Jeffery A. Jenkins and Justin Peck
Jeffery A. Jenkins and Justin Peck, Building Toward Major Policy Change: Congressional Action on Civil Rights, 1941-1950, 31 Law and History Review 139 (February, 2013)(280 Footnotes)
The mid-1960s witnessed a landmark change in the area of civil rights policy in the United States. After a series of tortuous internal battles, with Southern legislators using all available procedural tools to maintain their states' discriminatory Jim Crow legal systems, the United States Congress adopted two statutes--the Civil Rights Act of 1964 and the Voting Rights Act of 1965--which insured civil and political equality for all Americans. The Acts of 1964 and 1965 were the culmination of a decade-long struggle by black Americans to secure the citizenship rights that had been denied to them for more than a half century. Beginning with the Brown v. Board of Education (1954) Supreme Court decision, the civil rights movement built momentum, as formal organizations like the National Association for the Advancement of Colored People (NAACP) grew in strength and informal (grass roots) organizations spread throughout the South and the Nation. As national public opinion shifted increasingly toward providing new civil rights guarantees for blacks, Congress responded with new legislation: the Civil Rights Act of 1957 (the first civil rights law since 1875), the Civil Rights Act of 1960, and a legislative proposal to prohibit the poll tax in 1962 (which would be ratified by three-quarters of the states in 1964 and become the 24th Amendment to the United States Constitution).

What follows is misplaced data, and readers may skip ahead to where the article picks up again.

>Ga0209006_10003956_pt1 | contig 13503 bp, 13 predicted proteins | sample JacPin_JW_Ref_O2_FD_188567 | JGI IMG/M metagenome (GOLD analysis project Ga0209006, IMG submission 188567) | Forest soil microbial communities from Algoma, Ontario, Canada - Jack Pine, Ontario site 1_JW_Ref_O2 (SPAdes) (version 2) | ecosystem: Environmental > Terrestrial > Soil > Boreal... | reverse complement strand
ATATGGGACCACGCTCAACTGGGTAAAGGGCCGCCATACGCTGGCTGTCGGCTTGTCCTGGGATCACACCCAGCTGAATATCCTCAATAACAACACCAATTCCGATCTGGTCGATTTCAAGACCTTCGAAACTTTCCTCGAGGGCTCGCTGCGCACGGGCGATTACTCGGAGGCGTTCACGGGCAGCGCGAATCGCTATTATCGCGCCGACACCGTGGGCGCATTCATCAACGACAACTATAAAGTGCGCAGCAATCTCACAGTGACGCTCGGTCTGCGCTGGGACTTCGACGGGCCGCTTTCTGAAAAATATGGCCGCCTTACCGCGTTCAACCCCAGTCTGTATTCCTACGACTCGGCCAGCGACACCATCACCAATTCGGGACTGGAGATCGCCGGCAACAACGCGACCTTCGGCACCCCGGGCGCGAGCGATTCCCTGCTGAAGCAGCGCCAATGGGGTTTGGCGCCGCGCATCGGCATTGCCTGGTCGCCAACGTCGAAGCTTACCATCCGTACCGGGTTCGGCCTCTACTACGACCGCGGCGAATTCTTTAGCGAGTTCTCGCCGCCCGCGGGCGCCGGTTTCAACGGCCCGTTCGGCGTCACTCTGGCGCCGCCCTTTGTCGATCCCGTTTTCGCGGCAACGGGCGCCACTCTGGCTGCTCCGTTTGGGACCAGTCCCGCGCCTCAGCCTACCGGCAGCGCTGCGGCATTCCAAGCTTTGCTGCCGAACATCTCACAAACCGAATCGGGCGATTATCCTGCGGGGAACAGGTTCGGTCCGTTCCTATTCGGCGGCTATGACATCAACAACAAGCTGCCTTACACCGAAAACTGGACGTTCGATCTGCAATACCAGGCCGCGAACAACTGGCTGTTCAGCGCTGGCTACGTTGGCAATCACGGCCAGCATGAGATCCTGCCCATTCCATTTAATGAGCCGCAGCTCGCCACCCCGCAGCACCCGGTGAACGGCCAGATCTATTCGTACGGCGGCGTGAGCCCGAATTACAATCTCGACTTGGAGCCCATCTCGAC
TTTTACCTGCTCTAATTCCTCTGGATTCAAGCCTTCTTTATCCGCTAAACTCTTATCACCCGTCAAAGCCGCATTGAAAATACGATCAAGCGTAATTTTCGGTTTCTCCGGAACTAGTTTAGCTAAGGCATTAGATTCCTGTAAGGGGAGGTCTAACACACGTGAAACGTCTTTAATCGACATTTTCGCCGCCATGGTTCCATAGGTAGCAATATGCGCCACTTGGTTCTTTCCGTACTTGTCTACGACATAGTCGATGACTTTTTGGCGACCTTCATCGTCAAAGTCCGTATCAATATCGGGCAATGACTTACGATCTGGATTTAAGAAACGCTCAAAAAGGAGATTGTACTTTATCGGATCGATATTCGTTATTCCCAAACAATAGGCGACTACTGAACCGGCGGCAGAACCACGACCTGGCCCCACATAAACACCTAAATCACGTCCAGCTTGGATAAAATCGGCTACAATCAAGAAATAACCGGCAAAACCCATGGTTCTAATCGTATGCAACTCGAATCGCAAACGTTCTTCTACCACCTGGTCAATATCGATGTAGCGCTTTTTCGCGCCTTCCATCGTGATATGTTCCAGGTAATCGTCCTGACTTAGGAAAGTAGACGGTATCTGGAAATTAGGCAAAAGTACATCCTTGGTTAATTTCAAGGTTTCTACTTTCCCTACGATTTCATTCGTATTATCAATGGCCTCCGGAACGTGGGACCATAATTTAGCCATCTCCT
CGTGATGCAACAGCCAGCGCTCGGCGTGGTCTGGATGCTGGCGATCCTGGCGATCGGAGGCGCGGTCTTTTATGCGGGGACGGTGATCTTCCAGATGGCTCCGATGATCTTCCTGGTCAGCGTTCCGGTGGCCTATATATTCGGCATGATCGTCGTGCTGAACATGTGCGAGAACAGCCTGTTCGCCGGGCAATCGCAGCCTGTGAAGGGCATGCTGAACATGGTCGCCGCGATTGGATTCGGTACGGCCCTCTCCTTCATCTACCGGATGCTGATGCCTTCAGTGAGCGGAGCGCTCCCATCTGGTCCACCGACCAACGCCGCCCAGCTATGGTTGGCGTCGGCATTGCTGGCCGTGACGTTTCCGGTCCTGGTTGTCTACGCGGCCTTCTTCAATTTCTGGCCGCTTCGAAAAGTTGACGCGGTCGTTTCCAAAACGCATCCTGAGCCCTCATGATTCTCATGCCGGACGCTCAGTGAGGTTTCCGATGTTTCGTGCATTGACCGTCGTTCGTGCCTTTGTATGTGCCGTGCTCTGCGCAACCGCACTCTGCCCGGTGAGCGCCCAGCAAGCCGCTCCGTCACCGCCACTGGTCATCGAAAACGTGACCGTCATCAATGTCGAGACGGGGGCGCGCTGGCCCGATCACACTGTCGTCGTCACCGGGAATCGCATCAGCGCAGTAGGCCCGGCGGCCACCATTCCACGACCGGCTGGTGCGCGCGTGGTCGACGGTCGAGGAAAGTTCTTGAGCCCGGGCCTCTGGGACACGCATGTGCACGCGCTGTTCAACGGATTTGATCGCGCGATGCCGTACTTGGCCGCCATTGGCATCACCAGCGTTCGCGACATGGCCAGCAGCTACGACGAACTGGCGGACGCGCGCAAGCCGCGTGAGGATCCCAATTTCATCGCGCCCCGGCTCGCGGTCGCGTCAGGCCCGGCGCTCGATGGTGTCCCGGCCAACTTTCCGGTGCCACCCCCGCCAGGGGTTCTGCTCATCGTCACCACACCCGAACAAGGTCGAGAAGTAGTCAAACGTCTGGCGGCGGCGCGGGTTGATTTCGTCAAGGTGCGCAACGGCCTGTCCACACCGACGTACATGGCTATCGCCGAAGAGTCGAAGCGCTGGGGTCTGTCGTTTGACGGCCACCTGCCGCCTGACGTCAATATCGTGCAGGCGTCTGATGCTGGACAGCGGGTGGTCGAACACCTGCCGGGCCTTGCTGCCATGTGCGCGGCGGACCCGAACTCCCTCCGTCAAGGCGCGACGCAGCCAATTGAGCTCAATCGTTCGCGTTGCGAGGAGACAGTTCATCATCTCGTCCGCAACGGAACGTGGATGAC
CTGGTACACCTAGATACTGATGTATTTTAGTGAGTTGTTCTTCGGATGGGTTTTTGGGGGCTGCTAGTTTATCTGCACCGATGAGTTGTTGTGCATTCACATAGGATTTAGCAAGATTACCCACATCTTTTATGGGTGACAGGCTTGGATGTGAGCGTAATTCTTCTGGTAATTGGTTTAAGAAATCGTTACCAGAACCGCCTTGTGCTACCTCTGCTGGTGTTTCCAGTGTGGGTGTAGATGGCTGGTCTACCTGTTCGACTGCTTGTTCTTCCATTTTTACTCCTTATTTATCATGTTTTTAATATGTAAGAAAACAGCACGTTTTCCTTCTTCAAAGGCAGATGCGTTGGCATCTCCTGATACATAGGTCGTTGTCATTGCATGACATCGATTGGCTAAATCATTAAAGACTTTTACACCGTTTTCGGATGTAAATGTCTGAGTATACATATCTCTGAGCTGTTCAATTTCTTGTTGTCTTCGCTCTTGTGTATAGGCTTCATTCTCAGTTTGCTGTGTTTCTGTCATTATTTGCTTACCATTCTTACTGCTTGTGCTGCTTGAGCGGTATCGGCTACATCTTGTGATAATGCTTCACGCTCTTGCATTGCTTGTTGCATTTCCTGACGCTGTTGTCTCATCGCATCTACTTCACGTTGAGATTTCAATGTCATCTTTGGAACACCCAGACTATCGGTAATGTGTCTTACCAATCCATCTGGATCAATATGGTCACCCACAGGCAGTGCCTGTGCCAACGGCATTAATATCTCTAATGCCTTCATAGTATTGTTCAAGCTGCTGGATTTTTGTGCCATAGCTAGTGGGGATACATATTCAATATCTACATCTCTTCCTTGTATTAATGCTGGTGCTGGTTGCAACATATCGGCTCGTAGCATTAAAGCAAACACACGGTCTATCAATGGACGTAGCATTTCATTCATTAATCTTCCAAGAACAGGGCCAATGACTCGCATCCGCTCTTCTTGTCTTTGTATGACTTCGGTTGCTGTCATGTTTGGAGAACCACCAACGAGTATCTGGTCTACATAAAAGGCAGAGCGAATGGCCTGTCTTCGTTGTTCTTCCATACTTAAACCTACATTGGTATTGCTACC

It has been a common strategy for scholars working on the civil rights movement to start with the Brown decision and follow the course of political events through the Acts of 1964 and 1965 (and beyond). And this strategy has been reasonable, as obvious changes in the national political environment were occurring in the mid-1950s and building toward the end of the decade. However, like legal historians Risa Golubuff, Kenneth Mack, and others, we argue that establishing a baseline (or starting point) near 1954 obscures prior pertinent events that affected the types and trajectories of subsequent political actions. Whereas legal historians highlight the important work of civil rights advocates in the years preceding Brown, we concentrate on the important legislative battles that took place during the 1940s, which-presaged the legal victories of the late 1940s and early 1950s.